BEIJING (CHINA DAILY/ASIA NEWS NETWORK) -The United Kingdom began a nationwide inoculation program on Dec 8, using the Pfizer-BioNTech vaccine.
By Dec 23, 1 million Americans had received jabs of the same vaccine. Meanwhile, a vaccine developed by Moderna and another by AstraZeneca are reportedly almost ready for use. And in China, millions have reportedly been vaccinated with domestically developed vaccines under an emergency use program.
However, the light of hope that there will be an end to the long, dark tunnel of the pandemic is not being glimpsed by all, as not every country has equal access to these lifesaving doses.
Of the 12 billion vaccine doses that are expected to be produced globally next year, the wealthy countries have reportedly booked 9 billion doses.
If all contracted vaccine purchases are delivered, the European Union will be able to vaccinate all its citizens twice, the United Kingdom and the United States four times, and Canada six.
But only 20 per cent of people in low-income countries are expected to have been vaccinated by the end of 2021. According to Duke University data, of the 7.7 billion doses of the vaccines purchased by Dec 18, low-income countries will get none.
The disparity shows an alarming loophole in the world’s pandemic defence strategy. As experts have repeatedly said, we are all in this together.
That the world is divided into the haves and have-nots when it comes to vaccines puts people in all countries at risk, since no country will be safe until all are.
And supporting equitable vaccine access is not only an humanitarian and moral obligation of capable countries, it will reward them economically.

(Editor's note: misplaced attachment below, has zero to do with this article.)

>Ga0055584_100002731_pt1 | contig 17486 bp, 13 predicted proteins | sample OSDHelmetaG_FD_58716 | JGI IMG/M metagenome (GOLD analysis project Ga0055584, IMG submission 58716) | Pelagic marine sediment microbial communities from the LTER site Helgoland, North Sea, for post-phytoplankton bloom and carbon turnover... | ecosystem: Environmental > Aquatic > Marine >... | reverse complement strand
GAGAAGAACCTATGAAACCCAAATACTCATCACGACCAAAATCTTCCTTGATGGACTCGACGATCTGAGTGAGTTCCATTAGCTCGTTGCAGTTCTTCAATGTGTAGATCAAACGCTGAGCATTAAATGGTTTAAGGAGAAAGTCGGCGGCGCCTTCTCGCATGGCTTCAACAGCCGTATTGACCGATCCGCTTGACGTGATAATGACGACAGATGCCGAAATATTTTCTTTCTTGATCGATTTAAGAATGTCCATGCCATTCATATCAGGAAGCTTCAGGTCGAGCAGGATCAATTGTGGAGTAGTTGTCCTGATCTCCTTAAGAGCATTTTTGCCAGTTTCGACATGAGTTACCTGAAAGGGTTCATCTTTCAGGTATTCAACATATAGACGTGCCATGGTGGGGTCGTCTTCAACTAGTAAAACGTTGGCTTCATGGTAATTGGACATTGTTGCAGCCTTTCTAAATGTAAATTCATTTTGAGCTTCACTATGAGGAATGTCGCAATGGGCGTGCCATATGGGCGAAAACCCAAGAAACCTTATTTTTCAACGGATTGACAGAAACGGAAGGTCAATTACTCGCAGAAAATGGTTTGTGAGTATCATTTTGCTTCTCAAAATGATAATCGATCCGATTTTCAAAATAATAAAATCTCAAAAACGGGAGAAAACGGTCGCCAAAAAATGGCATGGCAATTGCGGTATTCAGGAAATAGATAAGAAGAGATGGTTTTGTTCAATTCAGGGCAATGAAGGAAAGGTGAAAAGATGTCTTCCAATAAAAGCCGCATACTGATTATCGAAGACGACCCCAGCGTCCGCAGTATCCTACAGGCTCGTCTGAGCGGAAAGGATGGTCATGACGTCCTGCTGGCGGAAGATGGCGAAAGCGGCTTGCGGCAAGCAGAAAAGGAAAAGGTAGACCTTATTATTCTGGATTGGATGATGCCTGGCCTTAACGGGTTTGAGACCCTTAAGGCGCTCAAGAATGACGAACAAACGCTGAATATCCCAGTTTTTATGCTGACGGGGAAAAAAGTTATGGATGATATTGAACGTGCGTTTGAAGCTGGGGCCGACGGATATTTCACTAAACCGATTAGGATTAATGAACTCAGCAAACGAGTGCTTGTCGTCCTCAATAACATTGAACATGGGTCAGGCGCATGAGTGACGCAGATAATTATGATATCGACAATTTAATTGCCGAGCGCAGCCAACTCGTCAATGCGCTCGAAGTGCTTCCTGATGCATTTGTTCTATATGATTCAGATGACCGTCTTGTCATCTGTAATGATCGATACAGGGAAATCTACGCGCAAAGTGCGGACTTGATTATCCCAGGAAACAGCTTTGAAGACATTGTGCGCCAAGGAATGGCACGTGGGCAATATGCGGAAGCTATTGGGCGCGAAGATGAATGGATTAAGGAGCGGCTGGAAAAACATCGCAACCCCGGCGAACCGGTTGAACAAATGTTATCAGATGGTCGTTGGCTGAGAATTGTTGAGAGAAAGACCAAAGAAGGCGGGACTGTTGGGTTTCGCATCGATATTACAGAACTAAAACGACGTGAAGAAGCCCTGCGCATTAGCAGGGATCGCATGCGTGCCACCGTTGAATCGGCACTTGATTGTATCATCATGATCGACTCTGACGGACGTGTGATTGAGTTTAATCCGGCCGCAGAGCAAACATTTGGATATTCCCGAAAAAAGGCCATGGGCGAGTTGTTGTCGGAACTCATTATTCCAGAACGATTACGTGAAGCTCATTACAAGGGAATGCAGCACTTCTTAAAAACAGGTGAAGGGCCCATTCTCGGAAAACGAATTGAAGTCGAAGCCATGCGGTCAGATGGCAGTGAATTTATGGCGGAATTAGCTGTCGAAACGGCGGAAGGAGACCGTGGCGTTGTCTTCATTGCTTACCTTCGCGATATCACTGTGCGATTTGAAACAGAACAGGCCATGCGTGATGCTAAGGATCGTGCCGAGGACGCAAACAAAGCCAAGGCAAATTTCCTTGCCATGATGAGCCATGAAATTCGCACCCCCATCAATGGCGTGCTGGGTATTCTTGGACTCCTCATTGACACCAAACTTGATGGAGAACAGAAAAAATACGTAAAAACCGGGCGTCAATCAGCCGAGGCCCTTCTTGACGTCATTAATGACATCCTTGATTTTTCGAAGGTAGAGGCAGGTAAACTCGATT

A recent report by the Eurasia Group found that global equitable access to Covid-19 vaccines may generate at least US$466 billion (S$617 billion)by 2050 in 10 major economies.
That’s more than 12 times the estimated cost of the Access to Covid-19 Tools Accelerator, an essential project to support equitable vaccine distribution led by the World Health Organisation in partnership with leading international health organisations.
With governments preoccupied with getting the resources to meet their own people’s needs, multilateral international health mechanisms such as the WHO must ensure that the less-developed countries get the vaccines in a timely manner.
China, on its part, has repeatedly said that once they are being mass-produced its vaccines will be made global public goods and supplied to the world at reasonable prices, and it will also provide vaccines for developing countries through other means, including donations and assistance.
To ensure that the vaccines really do herald light at the end of the tunnel, the priority must be to ensure that they go where they are most needed, wherever that may be worldwide.
China Daily is a member of The Straits Times media partner Asia News Network, an alliance of 23 news media organisations.